Drug-resistant infections: A silent pandemic that must be tackled now
The COVID-19 crisis has primed governments to invest substantially in pandemic preparedness, a lesson that must be replicated to fight the alarming growth of drug resistance globally, write Manica Balasegaram* and Yogendra Kumar Gupta**.
doi:10.1038/nindia.2020.176 Published online 20 November 2020
Drug-resistant superbug infections kill an estimated 700,000 people each year. This annual number is estimated to rise to 10 million by 2050 as resistance to antimicrobial agents grows and weakens people’s ability to treat even common infections. Drug resistance continues to make a worrying number of infections harder and more complicated to treat. Unabated, this silent pandemic could make common diseases like pneumonia, urinary tract infections and infections in newborns untreatable in future.
COVID-19 is the world’s first pandemic experience for a generation grappling in parallel with the scourge of drug resistance. A key takeaway from COVID-19, however, is that governments are now willing to make substantial and long-term investments to prepare for such global health crises. The evolving pandemic of drug-resistant infections has the potential to cripple the world in the same way as COVID-19. Unlike with COVID-19, however, the world knows what it will take to combat drug resistance. Countries need urgent action to address decades of disinvestment in late-stage antibiotic research and the lack of access to antibiotic treatments. Strong leadership, global collaborations and national investments to counteract the threat of drug resistance could avert a potential catastrophe.
In several countries like India, antibiotics, while not effective against viruses, are being used frequently in people with COVID-19 to prevent or treat suspected or confirmed secondary bacterial infections. Even though key antibiotics cannot be used without prescription, the lack of enforcement can lead to significant overuse, further fuelling antibiotic resistance.
COVID-19 has taught the world another important lesson – that pandemic preparedness requires a globally coordinated effort, and no country can do it alone. Strengthening the world’s ability to fight drug-resistant infections requires a sustained, coordinated response, which must also ensure affordable access to solutions. Particularly critical to tackling drug-resistant infections is the One Health concept, recognising the importance of connecting the health of people to both the health of animals and our shared environment. Drug-resistant infections move silently within populations and between animals, humans and environments; they do not know boundaries, and neither should the world’s responses.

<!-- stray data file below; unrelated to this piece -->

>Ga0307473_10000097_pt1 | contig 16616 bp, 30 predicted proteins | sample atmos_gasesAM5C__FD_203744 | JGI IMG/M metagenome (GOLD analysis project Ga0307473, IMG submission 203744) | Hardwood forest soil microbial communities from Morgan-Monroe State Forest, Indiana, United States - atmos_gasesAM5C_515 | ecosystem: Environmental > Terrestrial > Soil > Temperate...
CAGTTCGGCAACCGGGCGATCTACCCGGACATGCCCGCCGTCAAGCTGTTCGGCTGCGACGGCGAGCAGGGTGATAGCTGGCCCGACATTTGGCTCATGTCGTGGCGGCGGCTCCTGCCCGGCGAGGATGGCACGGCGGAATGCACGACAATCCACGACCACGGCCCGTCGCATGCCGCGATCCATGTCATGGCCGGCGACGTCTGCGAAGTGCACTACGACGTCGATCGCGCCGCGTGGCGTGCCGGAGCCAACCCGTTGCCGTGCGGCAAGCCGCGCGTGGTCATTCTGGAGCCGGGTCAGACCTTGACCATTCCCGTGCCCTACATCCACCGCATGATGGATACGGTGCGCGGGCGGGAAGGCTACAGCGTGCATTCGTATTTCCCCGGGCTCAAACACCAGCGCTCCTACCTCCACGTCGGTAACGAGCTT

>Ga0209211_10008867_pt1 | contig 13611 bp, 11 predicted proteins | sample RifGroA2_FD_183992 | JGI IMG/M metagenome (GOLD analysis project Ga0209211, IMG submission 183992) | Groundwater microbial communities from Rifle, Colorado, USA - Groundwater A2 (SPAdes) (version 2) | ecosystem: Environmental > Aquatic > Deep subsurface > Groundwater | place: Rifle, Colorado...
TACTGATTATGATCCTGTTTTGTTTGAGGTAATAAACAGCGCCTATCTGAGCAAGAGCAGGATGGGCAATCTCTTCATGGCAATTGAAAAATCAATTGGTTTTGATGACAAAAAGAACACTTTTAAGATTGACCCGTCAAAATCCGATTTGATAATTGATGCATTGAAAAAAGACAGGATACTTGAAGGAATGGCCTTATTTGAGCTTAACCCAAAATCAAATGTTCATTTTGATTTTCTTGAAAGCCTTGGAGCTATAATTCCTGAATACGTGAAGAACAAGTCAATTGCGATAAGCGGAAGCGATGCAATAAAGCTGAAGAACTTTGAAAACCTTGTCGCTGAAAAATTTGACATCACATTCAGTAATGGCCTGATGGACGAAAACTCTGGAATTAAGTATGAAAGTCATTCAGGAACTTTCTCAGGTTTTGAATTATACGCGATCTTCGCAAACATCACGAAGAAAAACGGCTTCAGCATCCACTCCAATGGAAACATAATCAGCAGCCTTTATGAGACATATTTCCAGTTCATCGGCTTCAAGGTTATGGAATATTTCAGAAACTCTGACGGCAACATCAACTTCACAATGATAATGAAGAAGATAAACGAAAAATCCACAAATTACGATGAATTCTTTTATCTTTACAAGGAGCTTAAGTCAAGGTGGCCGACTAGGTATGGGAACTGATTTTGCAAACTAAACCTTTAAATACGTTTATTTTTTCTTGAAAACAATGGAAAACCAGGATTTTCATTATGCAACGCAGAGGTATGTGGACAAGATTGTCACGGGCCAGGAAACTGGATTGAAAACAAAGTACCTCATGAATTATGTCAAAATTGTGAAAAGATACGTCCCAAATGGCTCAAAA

COVID-19 has reinforced the concept of a global community, where health and well-being are inextricably linked regardless of geographies or nationalities. Solutions will therefore only be successful if they are available to everyone around the world, including those in low- and middle-income countries, and if their reality, know-how and capacity are part of a comprehensive response. Ensuring universal research and development; and equitable and affordable access to solutions must be a cornerstone of pandemic preparedness and response.
The fight against drug-resistant infections will rely on governments seizing this opportunity to develop a more robust, coordinated and equitable approach to pandemic preparedness and global health security. Our success in fighting this pandemic will depend on the motivation now to secure investment and ensure access to solutions like better surveillance of resistant infections, strong infection prevention and control, healthy enforcement of antibiotic policies, tests to identify resistance and the development of novel antibiotics.
[*Manica Balasegaram is the Executive Director of the non-profit Global Antibiotic Research & Development Partnership (GARDP). **Y K Gupta is the Principal Advisor, India Strategy Development, GARDP and President, All India Institute of Medical Sciences, Bhopal.]